I am Not a Mother
I am not a mother. I stand midstream in my life’s river, up to my hips in menopause, and I see the rarity in my choice of rivers, this barren tributary. Did I recognize the direction of my first blithe wading, or was I gazing the gravid way even as I came this way? Did I feel underfoot the pebbles slick and shifting like the years? I do not remember.
I am not a mother. So, what am I? What identifies me if no child has grown in my womb, if I have not given half of me to float along in my current, to keep floating when I stop, to carry on my life after my life is gone? Who am I, if not a mother?
Two decades ago, I cradled my newborn nephew and he felt massive and alien. There was so much to him, and even as I held his neonatal life in my arms, the enormity of responsibility for and to him and who he was and is and would be sent a bolt of anxiety sizzling through me. His weight hung in my arms; I looked down at his fists, clenched into balls, boxing the air. I held him in his first hours of life, and my cradling arm felt like a hard, naked tree branch that holds a hawk.
Karen Donley-Hayes’s work has appeared in Blue Lyra Review, the Quotable, the Healing Muse, Pulse—Voices from the Heart of Medicine, the Saturday Evening Post online, Creative Nonfiction, and elsewhere. Her essays “Hens on a Porch” and “Under Cover” received Pushcart Prize nominations in 2013 from Blue Lyra Review and the Quotable, respectively. She has an MA in interdisciplinary studies and an MFA in creative writing. She lives in Ohio with her husband, a menagerie of geriatric cats, four hens, a German shepherd, and one horse.
When he was three, I woke this nephew on a September morning, watched him as he sat up in his cocoon of covers and blinked away the night, and told him he had a sister.
“Mommy had her baby,” I said, bracing for his reaction to his first morning waking without his parents, his first morning no longer an only child. “It’s a girl. You have a sister.”
He squinted up at me then mashed the backs of his hands into his face for a moment before he climbed, wordless, from his bed and crawled to his toy trucks on the floor. I looked down at the light curls on his head and his meaty little fists as he drove his trucks on the hardwood floor’s linear roads until the rigs pulled into the truck-stop he had told me was run by Ginger.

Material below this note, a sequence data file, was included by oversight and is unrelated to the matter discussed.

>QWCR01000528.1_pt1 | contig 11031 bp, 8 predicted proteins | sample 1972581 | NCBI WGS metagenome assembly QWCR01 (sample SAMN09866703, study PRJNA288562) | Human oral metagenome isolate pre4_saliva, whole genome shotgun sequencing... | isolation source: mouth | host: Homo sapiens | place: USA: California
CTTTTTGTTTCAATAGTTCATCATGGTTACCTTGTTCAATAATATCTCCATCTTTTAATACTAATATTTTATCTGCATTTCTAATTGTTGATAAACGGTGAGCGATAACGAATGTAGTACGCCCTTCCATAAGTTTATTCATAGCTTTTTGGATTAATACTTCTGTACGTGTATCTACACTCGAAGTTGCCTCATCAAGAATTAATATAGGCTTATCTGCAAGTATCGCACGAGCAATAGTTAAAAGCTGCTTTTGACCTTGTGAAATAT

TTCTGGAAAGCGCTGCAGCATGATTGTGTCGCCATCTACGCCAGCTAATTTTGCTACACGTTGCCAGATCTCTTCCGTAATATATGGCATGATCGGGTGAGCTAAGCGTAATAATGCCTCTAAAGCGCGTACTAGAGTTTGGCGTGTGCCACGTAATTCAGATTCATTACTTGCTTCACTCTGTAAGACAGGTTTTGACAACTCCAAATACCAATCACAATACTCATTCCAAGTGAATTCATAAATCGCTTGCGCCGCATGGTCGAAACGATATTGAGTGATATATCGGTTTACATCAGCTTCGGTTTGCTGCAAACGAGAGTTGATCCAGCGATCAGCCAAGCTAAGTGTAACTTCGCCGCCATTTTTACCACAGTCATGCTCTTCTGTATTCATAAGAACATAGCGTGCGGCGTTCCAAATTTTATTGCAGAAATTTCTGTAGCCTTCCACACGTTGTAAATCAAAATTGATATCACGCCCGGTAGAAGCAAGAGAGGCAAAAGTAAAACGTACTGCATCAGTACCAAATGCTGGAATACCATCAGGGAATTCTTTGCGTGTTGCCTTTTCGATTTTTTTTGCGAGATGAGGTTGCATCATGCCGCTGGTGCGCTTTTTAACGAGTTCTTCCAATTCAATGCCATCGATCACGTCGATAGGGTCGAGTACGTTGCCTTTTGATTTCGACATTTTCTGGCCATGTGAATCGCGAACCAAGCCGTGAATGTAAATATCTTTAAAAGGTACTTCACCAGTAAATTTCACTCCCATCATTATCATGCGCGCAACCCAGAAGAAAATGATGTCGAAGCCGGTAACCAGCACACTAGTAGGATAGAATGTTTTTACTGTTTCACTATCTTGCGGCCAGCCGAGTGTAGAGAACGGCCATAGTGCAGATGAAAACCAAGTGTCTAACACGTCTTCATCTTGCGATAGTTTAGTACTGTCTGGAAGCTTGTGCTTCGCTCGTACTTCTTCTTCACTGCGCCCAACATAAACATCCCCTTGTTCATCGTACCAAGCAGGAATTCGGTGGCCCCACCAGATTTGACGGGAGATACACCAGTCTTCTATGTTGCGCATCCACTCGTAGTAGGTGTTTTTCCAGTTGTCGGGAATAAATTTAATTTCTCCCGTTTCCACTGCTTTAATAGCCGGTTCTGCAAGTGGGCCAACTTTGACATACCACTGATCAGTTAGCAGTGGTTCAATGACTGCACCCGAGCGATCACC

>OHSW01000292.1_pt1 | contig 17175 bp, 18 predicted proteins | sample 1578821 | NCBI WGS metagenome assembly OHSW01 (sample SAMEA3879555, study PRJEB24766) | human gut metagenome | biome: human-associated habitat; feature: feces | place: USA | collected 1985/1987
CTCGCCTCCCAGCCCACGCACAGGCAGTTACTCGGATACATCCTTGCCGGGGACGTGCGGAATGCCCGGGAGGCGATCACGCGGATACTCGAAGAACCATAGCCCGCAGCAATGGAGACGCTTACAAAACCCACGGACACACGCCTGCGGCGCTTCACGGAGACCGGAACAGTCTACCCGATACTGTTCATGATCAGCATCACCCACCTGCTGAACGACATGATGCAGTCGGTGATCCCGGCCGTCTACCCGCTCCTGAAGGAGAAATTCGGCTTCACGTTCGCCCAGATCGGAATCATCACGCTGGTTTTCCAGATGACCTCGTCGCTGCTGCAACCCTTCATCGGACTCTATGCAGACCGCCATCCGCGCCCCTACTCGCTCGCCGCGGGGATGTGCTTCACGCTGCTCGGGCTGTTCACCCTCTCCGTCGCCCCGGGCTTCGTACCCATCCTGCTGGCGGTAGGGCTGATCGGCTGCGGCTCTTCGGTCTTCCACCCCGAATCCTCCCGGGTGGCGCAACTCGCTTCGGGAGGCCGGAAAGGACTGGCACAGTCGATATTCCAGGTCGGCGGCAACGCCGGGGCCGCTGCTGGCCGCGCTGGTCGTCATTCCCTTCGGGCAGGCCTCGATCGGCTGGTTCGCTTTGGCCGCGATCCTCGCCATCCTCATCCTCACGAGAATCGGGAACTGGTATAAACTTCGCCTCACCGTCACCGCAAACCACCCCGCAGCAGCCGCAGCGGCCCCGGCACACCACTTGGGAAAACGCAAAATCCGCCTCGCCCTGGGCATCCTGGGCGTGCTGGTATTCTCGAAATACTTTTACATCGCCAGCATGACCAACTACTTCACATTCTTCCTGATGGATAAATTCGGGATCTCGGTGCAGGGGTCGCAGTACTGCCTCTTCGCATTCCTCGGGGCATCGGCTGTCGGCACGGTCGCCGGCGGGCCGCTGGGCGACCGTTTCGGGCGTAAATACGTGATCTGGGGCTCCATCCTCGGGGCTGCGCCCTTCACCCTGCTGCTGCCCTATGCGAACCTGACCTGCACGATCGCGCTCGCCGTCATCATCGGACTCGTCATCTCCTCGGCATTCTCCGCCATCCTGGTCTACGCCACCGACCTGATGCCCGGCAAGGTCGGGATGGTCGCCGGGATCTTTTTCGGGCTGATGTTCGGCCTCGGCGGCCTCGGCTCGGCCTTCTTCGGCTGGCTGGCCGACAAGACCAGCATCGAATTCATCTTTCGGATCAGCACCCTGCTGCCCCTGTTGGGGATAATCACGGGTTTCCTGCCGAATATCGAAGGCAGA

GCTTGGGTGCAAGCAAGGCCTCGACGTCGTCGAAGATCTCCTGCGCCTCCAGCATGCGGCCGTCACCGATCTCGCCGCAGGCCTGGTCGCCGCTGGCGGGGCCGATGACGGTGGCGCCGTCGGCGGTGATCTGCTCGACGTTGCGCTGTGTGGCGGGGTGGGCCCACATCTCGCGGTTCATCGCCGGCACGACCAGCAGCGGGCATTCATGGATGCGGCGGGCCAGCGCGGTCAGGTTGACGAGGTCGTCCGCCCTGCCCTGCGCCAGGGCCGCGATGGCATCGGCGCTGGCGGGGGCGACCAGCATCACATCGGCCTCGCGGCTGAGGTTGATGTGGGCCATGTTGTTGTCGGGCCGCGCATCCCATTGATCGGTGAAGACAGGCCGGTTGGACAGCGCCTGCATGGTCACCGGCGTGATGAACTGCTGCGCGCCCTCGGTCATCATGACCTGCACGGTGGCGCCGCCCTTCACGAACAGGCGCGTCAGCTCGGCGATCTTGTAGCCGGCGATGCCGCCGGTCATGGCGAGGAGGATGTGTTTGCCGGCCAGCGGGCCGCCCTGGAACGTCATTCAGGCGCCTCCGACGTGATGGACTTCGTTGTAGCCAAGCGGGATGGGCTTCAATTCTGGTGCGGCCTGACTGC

“Auntie Karen,” he said without looking up, “We thought it was going to be a boy.” Another truck pulled into Ginger’s.
I laughed. “We did?” He just nodded, looked at me for a moment, then returned to his trucks.
I cradled my newborn niece in my arms as I had her older brother, my nephew, a few years earlier; her back stretched across my forearm and her head filled the curve of my elbow, as easy and perfect as a full moon, and I felt wrapped around her like husks over golden kernels, tender and new and perfect. I gulped no fear of responsibility as I held her, felt nothing but a maternal attachment so natural it draped over us like a cashmere throw.
I wonder if bypassed tributaries in my own life’s river those mornings when I held my nephew and was terrified and when I held my niece and was not. Was I aware of chances to leave my chosen course, to try floating down a different channel? Did I deliberately reject the detours, or was I simply oblivious?
Now, I stand in this endless current, midstream in the river of my choosing. I feel largely alone; it seems not many others have chosen this river, to come to its end barren and empty-armed. Too late now to thrash back upstream and slip into the flow of parenthood, even if that became my desire. In the cool wash of irrevocability, lines of Frost ripple around me: Two roads diverge in a wood, and I – I took the road less traveled by. Has that made all the difference?
I am not a mother. Who am I then?
Let me tell you. I am a daughter, a grand-daughter, a sister, a sister-in-law, an aunt, a niece, a wife, a cousin. I am a teacher, a reader, a writer, a rider, a provider, a sympathetic shoulder, a confidant, medic, nurturer, and advisor. I am not a “childless woman”; I am a woman who has no children and few regrets.
and yet, and yet, forever.